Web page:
Secret Adversary eBook

This eBook from the Gutenberg Project consists of approximately 309 pages of information about Secret Adversary.

Her hand closed on the oilskin packet that had lain in his palm.

The Lusitania settled with a more decided list to starboard.  In answer to a quick command, the girl went forward to take her place in the boat.


The young adventurers, Ltd.

Tommy, old thing!”

“Tuppence, old bean!”

The two young people greeted each other affectionately, and momentarily blocked the Dover Street Tube exit in doing so.  The adjective “old” was misleading.  Their united ages would certainly not have totalled forty-five.

“Not seen you for simply centuries,” continued the young man.  “Where are you off to?  Come and chew a bun with me.  We’re getting a bit unpopular here—­blocking the gangway as it were.  Let’s get out of it.”

The girl assenting, they started walking down Dover Street towards Piccadilly.

“Now then,” said Tommy, “where shall we go?”

The very faint anxiety which underlay his tone did not escape the astute ears of Miss Prudence Cowley, known to her intimate friends for some mysterious reason as “Tuppence.”  She pounced at once.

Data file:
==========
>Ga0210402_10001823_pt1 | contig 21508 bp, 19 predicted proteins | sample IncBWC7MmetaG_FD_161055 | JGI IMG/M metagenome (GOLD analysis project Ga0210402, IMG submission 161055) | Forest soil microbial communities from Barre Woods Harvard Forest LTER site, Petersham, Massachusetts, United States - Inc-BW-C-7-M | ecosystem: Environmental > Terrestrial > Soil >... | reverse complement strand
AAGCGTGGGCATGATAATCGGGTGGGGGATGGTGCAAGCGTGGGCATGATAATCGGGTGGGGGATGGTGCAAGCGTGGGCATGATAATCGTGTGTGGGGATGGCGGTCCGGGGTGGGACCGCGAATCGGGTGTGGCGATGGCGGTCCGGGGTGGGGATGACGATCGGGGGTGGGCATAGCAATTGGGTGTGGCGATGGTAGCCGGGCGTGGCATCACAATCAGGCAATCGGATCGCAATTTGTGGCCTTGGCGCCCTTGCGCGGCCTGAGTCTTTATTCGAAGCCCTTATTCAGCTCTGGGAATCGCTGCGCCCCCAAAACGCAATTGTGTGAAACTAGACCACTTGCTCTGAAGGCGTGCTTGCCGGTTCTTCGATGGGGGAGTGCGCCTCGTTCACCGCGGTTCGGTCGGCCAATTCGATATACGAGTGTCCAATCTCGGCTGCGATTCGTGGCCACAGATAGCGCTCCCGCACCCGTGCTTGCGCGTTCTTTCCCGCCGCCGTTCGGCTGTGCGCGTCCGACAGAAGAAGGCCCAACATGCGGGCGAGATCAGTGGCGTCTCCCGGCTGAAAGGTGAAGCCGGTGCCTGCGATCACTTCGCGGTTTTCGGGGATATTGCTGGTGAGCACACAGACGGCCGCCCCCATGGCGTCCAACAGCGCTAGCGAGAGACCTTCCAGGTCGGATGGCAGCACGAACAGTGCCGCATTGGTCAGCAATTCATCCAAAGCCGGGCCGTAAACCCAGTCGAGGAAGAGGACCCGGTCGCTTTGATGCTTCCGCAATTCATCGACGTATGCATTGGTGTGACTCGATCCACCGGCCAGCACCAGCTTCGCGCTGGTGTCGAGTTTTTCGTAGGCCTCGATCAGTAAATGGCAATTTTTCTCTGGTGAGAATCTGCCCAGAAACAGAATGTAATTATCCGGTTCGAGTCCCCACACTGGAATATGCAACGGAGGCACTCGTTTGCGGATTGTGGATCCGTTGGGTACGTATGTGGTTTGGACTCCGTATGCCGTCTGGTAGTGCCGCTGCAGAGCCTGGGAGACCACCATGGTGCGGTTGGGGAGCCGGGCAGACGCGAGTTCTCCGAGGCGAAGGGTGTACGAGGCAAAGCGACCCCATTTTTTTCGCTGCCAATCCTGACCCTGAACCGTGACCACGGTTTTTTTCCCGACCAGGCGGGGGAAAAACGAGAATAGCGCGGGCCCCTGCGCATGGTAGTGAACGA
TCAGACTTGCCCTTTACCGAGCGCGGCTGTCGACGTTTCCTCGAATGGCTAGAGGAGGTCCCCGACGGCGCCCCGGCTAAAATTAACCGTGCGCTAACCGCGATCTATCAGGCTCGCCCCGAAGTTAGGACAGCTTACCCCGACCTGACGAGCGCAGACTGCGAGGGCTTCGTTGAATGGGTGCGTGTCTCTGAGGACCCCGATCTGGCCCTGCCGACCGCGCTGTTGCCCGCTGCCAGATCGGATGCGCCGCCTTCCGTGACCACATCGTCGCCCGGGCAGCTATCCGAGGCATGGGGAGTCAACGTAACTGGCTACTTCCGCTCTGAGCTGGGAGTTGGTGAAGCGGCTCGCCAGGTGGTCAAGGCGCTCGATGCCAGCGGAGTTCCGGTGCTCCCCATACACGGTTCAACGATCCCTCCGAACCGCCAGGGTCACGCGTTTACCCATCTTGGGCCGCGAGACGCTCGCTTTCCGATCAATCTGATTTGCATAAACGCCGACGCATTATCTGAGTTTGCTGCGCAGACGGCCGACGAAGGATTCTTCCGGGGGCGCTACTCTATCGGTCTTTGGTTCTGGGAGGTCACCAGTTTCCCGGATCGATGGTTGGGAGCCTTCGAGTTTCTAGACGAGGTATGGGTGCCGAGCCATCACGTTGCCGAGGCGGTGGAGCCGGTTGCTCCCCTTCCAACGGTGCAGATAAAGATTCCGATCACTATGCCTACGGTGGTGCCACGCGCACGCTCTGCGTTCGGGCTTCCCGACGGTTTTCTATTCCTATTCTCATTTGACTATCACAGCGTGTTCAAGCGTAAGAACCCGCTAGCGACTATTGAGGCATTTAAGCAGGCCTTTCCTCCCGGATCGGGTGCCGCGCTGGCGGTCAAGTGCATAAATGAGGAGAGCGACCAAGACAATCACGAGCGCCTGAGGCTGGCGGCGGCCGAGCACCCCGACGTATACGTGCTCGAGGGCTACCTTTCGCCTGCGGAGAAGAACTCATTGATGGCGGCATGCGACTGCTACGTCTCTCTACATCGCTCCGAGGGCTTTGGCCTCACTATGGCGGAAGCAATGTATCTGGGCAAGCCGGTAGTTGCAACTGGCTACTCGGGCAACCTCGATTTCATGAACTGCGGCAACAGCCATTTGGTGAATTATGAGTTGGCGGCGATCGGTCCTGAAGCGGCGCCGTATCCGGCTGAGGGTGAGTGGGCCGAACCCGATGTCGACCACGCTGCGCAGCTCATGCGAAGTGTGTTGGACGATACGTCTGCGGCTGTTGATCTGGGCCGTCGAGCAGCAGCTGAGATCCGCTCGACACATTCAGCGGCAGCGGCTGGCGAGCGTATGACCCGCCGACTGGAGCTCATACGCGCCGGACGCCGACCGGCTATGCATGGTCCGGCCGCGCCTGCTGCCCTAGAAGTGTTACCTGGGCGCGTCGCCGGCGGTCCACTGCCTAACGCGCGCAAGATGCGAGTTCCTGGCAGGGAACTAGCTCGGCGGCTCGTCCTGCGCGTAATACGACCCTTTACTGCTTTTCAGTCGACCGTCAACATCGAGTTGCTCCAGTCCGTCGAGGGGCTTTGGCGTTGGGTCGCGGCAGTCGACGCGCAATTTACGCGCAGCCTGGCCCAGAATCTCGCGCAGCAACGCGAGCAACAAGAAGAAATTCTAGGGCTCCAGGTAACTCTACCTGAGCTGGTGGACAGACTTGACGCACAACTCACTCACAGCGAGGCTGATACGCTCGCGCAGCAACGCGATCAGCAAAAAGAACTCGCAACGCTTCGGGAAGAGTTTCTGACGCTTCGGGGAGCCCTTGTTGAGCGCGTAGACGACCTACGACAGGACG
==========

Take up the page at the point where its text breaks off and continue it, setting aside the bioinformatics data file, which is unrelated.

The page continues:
“Tommy, you’re stony!”

“Not a bit of it,” declared Tommy unconvincingly.  “Rolling in cash.”

“You always were a shocking liar,” said Tuppence severely, “though you did once persuade Sister Greenbank that the doctor had ordered you beer as a tonic, but forgotten to write it on the chart.  Do you remember?”

Tommy chuckled.

“I should think I did!  Wasn’t the old cat in a rage when she found out?  Not that she was a bad sort really, old Mother Greenbank!  Good old hospital—­demobbed like everything else, I suppose?”

Tuppence sighed.

“Yes.  You too?”

Tommy nodded.

“Two months ago.”

“Gratuity?” hinted Tuppence.


“Oh, Tommy!”

“No, old thing, not in riotous dissipation.  No such luck!  The cost of living—­ordinary plain, or garden living nowadays is, I assure you, if you do not know——­”

“My dear child,” interrupted Tuppence, “there is nothing I do not know about the cost of living.  Here we are at Lyons’, and we will each of us pay for our own.  That’s it!” And Tuppence led the way upstairs.

The place was full, and they wandered about looking for a table, catching odds and ends of conversation as they did so.

“And—­do you know, she sat down and cried when I told her she couldn’t have the flat after all.”  “It was simply a bargain, my dear!  Just like the one Mabel Lewis brought from Paris——­”

“Funny scraps one does overhear,” murmured Tommy.  “I passed two Johnnies in the street to-day talking about some one called Jane Finn.  Did you ever hear such a name?”

But at that moment two elderly ladies rose and collected parcels, and Tuppence deftly ensconced herself in one of the vacant seats.

Project Gutenberg
Secret Adversary from Project Gutenberg. Public domain.
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